Last month I submitted a letter to the editor, but Lancaster newspaper has so far declined to print it. The letter questions why Lancaster General Health doesn't provide domestic partner benefits for its employees--and suggests that it is placing itself at a competitive disadvantage by not doing so. Here is the text of the letter:

Dear Editor:
Lancaster General already dominates county healthcare, but its leaders aren’t content. Newspaper reports tell us they want to build a medical school and add more residency programs. Even for a heavy-hitter like LGH, achieving those goals would be like moving from the minor leagues to the majors. Is LGH ready to advance? Not yet, and here’s why.

All of the region’s teaching hospitals--Drexel, Hershey, UPenn, and Temple--provide health benefits to the domestic partners of their staff. In contrast, LGH offers nothing for domestic partners. According to the hospital’s rules, only spouses “as recognized in Pennsylvania,” are eligible for benefits.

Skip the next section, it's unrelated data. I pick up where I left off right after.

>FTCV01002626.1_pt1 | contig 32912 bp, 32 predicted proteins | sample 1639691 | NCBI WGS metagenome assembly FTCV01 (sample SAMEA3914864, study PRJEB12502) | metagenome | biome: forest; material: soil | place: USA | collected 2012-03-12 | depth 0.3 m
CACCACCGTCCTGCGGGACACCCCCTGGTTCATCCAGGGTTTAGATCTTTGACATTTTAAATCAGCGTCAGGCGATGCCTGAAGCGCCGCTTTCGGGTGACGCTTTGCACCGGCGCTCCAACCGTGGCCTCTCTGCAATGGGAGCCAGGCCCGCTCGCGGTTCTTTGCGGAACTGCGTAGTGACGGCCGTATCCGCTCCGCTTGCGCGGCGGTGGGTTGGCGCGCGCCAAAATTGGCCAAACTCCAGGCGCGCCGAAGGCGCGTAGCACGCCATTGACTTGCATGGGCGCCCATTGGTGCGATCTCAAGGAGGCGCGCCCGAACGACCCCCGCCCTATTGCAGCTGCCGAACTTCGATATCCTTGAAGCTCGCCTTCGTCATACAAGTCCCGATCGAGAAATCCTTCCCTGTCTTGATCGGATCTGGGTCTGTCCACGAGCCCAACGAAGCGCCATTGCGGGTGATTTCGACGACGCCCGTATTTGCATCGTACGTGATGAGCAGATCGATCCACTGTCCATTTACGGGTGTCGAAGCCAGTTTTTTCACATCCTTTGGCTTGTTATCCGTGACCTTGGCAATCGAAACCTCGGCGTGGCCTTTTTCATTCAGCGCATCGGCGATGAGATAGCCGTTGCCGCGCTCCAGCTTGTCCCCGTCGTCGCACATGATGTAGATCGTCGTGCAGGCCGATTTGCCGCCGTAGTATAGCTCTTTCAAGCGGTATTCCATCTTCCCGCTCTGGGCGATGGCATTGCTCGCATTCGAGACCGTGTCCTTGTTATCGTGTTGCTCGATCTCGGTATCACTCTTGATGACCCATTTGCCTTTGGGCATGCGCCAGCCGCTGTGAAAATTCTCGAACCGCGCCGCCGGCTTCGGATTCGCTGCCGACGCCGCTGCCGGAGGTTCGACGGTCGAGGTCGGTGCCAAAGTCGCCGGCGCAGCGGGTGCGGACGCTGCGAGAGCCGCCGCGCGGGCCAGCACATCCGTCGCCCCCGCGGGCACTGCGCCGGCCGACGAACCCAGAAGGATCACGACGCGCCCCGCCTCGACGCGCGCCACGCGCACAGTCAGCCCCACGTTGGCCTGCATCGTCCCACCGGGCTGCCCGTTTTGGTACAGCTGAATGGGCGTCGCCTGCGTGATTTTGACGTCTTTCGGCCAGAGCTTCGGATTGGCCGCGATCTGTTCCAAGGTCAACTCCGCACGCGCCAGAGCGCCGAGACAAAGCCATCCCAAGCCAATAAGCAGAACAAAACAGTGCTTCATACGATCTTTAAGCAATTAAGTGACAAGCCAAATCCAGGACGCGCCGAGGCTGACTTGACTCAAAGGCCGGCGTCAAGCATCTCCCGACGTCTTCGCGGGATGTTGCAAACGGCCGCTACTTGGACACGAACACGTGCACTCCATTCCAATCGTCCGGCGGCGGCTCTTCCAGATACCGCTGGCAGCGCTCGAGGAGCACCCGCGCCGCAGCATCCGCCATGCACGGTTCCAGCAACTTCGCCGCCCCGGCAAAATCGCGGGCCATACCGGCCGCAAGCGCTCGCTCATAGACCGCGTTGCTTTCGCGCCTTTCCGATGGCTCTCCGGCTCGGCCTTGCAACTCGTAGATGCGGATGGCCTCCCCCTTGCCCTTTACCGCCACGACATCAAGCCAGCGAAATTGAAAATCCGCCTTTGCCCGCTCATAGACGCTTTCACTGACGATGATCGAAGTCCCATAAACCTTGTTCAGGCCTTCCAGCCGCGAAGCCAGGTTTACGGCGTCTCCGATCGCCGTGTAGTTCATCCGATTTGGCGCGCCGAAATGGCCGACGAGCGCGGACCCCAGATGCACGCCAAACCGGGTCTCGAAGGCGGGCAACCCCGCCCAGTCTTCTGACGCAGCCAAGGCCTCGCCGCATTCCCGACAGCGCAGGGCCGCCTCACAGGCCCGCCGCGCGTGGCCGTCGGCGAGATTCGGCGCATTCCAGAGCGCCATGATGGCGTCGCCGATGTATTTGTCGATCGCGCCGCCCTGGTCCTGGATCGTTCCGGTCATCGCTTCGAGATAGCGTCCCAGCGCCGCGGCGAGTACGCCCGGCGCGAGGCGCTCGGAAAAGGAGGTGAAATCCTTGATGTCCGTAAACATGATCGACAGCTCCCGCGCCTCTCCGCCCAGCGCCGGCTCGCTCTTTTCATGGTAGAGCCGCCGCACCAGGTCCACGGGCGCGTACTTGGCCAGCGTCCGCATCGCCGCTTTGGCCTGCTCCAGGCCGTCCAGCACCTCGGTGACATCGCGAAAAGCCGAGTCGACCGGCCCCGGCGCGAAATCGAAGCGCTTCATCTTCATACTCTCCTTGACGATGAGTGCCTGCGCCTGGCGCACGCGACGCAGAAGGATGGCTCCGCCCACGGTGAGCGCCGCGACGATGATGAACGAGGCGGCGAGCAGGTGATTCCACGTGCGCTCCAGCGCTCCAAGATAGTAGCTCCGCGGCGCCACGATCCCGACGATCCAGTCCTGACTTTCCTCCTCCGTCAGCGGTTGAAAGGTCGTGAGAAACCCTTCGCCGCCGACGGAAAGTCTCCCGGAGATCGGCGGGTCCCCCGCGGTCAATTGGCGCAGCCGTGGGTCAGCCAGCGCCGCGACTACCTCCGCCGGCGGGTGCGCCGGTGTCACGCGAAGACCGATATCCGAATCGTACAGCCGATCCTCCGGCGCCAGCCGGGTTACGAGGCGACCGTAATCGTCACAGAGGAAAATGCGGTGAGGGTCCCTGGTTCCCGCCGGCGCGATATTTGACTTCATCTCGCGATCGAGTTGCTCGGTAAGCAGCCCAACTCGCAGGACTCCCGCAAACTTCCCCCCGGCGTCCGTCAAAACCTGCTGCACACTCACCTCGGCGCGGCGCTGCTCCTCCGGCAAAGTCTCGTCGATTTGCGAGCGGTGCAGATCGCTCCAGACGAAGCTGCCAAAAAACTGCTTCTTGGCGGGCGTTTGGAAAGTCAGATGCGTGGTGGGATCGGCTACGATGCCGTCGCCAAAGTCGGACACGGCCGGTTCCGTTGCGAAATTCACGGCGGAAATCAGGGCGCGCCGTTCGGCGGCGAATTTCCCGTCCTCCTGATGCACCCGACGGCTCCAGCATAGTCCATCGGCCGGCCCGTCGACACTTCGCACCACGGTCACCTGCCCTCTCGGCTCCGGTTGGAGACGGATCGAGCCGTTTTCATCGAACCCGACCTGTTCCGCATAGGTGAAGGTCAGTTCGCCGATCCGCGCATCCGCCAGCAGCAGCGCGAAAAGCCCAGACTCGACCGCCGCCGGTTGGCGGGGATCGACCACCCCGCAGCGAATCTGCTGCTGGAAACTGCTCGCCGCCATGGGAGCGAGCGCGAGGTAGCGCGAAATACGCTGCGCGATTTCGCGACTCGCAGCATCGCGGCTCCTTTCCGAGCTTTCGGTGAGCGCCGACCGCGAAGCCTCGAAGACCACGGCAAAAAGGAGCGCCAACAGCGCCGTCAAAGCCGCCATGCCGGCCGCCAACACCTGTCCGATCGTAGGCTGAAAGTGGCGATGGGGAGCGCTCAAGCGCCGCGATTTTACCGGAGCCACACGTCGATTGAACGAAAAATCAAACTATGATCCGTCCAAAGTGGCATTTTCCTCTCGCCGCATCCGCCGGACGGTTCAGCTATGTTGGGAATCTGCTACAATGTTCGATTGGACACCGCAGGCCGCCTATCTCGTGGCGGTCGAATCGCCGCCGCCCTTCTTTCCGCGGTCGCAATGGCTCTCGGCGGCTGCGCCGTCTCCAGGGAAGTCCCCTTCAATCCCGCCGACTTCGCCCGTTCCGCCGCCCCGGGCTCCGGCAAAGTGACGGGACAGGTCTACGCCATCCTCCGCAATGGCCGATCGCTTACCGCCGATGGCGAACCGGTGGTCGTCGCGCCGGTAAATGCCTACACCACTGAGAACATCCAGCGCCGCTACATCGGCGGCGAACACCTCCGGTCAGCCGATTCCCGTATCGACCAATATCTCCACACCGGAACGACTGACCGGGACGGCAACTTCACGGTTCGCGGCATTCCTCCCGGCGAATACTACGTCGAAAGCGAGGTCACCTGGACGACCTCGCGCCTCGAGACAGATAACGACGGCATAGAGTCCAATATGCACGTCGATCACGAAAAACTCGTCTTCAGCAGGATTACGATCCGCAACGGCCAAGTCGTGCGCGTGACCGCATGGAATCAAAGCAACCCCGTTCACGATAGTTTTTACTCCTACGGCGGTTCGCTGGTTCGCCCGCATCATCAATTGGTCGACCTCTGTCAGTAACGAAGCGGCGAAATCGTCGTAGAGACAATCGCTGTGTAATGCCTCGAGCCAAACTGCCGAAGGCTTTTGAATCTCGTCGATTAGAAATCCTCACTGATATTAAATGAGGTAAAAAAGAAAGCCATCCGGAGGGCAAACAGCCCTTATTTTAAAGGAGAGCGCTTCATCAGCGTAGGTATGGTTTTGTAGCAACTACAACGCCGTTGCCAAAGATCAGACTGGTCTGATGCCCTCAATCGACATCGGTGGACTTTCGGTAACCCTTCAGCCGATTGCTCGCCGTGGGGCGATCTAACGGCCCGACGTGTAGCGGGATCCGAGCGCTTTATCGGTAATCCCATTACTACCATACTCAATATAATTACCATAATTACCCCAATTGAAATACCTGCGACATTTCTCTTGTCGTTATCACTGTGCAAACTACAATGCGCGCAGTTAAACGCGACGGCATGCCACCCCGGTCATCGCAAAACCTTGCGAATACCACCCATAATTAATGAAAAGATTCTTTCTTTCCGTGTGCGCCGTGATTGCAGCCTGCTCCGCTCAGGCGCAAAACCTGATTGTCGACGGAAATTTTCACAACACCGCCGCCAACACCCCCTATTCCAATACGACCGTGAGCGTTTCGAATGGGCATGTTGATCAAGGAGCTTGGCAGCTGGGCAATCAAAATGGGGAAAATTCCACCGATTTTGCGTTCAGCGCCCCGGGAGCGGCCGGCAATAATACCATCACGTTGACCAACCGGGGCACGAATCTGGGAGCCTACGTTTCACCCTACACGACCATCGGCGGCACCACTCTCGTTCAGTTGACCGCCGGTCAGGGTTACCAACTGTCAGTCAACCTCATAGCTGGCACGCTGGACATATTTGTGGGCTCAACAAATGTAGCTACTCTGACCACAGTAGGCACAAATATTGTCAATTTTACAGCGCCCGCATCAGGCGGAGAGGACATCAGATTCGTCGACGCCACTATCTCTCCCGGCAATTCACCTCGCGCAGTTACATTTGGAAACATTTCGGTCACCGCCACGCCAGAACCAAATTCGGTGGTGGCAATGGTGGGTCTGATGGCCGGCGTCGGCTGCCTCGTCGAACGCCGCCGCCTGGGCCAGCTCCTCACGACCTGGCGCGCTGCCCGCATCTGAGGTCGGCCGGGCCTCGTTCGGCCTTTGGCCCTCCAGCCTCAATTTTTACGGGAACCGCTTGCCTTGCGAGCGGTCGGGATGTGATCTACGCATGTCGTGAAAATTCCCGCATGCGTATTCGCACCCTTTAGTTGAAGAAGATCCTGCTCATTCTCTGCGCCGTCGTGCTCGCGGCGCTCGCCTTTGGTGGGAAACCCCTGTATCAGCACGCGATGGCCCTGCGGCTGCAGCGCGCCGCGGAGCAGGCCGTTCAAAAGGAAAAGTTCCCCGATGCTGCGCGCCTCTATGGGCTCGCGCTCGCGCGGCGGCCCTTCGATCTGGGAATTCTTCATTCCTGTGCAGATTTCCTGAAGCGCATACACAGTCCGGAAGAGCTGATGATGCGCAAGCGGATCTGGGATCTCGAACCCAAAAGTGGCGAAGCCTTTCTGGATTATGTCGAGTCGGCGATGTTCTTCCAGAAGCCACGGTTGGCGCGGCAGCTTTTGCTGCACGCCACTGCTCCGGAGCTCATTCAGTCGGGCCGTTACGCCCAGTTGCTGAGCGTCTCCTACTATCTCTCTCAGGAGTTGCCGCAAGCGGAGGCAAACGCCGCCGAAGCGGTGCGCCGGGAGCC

So why and how do other medical schools and hospitals offer DP benefits? It’s simple. These institutions recognize that doing so makes them more competitive. And DP benefits aren’t limited to Philadelphia and Harrisburg--York Hospital offers them, too. To qualify, employees and their partners fill out an Affidavit of Domestic Partnership, a legal form that can be satisfied by a joint mortgage, a shared bank account, or the mention of the partner in a will.

By rejecting DP benefits, LGH already faces a disadvantage in attracting and retaining top-notch students and staff. This weakness will only spread if LGH becomes a major teaching hospital and starts competing directly with regional powerhouses like Temple and Hershey. So before LGH unveils any new blueprints, they should add domestic partners as eligible dependents. Until they do, LGH will never compete in the big leagues.

Jason Stevenson
Lancaster, PA